/*
<div>
  Hello!
</div>
*/

By adding "blocks" you can begin assembling more complex layouts. Blocks represent either a path to a template or a function / React class that returns a string:

// templates/layout.handlebars

<html>
  <head>
    <title>
      {{title}}
    </title>
  </head>
  <body
    {{{body}}}
  </body>
</html>
// index.js

const html = await stitch({
  layout: "templates/layout.handlebars",
  data: {
    title: "Hello World!",
  },
  blocks: {
    body: props => {
      return <h1>{props.title}</h1>
    },
  },
})

console.log(html)

// => Outputs:
/*
<html>
  <head>
    <title>Hello World!</title>
  </head>
  <body>
    <h1>
      Hello World!
    </h1>
  </body>
</html>
*/

You can add as many blocks as you need, which are accessible by key. Each block is evaluated and compiled, and then injected into the layout. Keep in mind that any field that accepts a path to a template can also accept a component (as either a Class or a stateless functional component), and template formats can be mixed and matched. This allows for a great amount of flexibility within seemingly incompatible view systems.

Express.js and Pug

NOTE! Each of the following use async / await, which is available by default in Node >= 7.6.0. If your environment doesn't yet support async / await see the Troubleshooting section below for an example that uses ES6 Promises.

// index.js

import express from "express"
import { stitch } from "@artsy/stitch"

import Body from "./components/Body"
import Footer from "./components/Footer"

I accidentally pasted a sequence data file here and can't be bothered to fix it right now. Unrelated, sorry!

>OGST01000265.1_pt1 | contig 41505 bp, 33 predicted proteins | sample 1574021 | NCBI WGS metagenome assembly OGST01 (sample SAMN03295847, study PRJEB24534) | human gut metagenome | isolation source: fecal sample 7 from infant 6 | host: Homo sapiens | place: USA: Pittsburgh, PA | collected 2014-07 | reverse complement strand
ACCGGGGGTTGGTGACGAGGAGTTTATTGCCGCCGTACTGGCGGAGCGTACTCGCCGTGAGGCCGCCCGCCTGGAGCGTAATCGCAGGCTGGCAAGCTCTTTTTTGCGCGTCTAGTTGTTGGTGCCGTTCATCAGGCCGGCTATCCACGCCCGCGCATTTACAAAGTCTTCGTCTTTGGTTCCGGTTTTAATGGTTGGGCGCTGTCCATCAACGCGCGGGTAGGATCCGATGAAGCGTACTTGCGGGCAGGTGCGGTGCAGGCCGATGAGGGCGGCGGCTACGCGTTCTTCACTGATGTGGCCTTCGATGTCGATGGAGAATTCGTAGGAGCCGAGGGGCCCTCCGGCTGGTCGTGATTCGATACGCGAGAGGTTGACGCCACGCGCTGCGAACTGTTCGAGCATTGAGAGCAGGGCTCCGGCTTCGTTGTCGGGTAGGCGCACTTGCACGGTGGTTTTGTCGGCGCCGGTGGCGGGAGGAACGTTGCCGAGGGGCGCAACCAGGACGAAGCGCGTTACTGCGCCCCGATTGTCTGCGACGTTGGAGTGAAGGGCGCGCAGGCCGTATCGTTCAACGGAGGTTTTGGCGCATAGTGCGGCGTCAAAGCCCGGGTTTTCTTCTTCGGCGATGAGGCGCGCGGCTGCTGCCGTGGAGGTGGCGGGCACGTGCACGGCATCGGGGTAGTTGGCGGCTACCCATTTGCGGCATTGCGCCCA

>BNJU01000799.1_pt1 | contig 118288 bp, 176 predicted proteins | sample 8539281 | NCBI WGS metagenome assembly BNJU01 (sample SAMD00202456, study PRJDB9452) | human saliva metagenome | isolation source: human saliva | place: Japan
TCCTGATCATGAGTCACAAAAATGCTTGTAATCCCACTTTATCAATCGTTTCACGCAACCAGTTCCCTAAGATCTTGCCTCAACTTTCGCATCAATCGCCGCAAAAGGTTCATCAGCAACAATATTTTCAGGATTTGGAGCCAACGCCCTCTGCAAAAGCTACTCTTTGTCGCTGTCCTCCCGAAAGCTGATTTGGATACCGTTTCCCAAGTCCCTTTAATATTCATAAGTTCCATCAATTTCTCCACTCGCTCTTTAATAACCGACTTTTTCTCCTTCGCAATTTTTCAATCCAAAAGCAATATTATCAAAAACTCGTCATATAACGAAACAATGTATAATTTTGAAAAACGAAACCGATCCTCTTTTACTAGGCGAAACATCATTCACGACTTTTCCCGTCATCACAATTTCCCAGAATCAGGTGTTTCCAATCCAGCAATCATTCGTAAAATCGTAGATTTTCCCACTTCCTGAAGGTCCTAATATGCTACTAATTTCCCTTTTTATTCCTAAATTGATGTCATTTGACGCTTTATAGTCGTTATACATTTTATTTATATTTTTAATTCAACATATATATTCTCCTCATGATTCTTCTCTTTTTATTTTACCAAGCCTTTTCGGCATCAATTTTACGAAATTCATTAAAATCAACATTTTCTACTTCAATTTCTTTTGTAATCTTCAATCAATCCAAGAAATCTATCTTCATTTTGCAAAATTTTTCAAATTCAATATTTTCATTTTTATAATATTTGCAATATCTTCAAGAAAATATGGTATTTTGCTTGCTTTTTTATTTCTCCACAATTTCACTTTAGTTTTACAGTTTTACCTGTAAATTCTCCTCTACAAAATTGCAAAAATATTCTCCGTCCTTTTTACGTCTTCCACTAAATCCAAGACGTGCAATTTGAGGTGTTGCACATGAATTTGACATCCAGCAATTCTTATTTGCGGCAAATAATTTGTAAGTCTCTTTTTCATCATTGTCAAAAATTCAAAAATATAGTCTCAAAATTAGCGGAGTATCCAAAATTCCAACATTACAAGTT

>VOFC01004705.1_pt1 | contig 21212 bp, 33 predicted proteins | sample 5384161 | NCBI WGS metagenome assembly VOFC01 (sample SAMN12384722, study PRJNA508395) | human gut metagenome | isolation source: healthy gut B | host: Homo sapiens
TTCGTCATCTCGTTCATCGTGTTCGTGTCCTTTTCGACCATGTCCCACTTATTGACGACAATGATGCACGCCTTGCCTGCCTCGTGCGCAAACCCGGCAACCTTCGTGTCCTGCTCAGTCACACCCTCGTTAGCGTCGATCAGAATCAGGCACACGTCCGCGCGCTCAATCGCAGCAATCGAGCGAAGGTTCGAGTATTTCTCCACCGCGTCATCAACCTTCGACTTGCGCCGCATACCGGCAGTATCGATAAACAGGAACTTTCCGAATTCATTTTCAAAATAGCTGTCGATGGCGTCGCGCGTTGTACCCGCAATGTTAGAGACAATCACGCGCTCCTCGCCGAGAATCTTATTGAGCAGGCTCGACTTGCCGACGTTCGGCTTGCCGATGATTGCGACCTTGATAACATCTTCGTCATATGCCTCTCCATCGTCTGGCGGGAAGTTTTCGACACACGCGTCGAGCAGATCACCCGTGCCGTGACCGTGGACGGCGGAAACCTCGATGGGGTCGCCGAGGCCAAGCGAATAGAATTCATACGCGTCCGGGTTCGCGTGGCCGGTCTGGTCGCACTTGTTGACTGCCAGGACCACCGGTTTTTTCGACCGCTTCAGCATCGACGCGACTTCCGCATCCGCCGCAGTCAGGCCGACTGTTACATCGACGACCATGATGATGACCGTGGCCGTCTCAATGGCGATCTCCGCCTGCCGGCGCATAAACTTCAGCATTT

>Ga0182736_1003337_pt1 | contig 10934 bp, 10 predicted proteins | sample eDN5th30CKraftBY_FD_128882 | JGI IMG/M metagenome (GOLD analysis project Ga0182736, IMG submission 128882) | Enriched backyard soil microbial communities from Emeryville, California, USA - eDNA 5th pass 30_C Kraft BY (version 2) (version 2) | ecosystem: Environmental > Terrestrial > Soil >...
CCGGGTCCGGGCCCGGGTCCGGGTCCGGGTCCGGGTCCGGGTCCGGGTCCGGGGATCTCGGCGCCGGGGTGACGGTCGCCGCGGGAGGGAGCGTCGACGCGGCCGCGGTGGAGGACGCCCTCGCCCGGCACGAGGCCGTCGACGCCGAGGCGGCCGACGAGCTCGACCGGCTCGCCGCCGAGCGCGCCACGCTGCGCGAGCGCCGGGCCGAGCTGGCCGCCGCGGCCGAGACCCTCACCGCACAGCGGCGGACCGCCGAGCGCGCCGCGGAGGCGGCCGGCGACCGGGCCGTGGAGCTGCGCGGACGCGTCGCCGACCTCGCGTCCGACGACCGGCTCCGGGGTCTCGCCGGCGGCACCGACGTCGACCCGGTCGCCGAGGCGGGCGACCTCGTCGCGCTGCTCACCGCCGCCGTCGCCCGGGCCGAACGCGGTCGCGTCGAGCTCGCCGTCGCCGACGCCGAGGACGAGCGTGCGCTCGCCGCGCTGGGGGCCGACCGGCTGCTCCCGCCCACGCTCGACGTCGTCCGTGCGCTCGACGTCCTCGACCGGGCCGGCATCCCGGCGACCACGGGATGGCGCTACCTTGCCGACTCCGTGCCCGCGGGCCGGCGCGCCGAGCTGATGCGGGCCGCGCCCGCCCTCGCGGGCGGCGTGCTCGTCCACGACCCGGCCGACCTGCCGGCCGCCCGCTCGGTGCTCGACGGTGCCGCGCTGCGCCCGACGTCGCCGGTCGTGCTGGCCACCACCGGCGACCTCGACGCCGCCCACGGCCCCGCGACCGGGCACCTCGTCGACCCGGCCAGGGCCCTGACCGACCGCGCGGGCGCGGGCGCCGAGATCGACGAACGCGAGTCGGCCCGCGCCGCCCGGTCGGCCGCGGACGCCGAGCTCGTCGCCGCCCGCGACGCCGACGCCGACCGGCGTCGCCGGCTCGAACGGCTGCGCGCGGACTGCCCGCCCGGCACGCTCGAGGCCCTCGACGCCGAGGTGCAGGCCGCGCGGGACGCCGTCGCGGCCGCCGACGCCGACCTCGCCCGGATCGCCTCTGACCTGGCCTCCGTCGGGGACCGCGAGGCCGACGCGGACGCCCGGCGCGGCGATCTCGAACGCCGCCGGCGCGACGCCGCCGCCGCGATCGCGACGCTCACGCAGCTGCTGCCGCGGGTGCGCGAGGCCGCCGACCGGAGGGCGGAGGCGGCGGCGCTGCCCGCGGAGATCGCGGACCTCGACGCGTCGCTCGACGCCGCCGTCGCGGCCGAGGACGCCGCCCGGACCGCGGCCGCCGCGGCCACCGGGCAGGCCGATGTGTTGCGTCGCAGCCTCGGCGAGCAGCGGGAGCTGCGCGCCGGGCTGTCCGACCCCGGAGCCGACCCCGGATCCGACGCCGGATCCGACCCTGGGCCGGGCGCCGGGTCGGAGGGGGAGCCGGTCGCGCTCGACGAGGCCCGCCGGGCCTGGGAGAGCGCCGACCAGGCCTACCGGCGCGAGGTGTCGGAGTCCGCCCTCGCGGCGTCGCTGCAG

const app = express()

app.get("/", async (req, res, next) => {
  try {
    const html = await stitch({
      layout: "templates/mainLayout.pug",
      data: {
        title: "Hello World!",
        description:
          "An example showing how to take a view structure based in .pug and interpolate with React",
      },
      blocks: {
        head: "templates/head.pug",
        body: Body,
        footer: Footer,
      },
    })

    res.send(html)
  } catch (error) {
    next(error)
  }
})

app.listen(3000, () => {
  console.log("Listening on port 3000.")
})
//- templates/mainLayout.pug

html
  head
    != head
  body
    != body

    footer
      != footer
//- templates/head.pug

title= title
meta( property='og:title', content= title )
meta( name='description', content= description )
// components/Body.js

export default function Body({ title, description }) {
  return (
    <div>
      <h3>{title}</h3>
      <p>{description}</p>
    </div>
  )
}
// components/Footer.js

export default function Footer() {
  return <h4>Hello footer!</h4>
}

Layouts and other complex UI configurations

Where this system really begins to shine is when there is a base layout that is extended by sub-layouts. For example, say you have an Express app that mounts a number of sub-apps, and each sub-app has its own layout that "extends" the main layout using blocks (or includes, etc):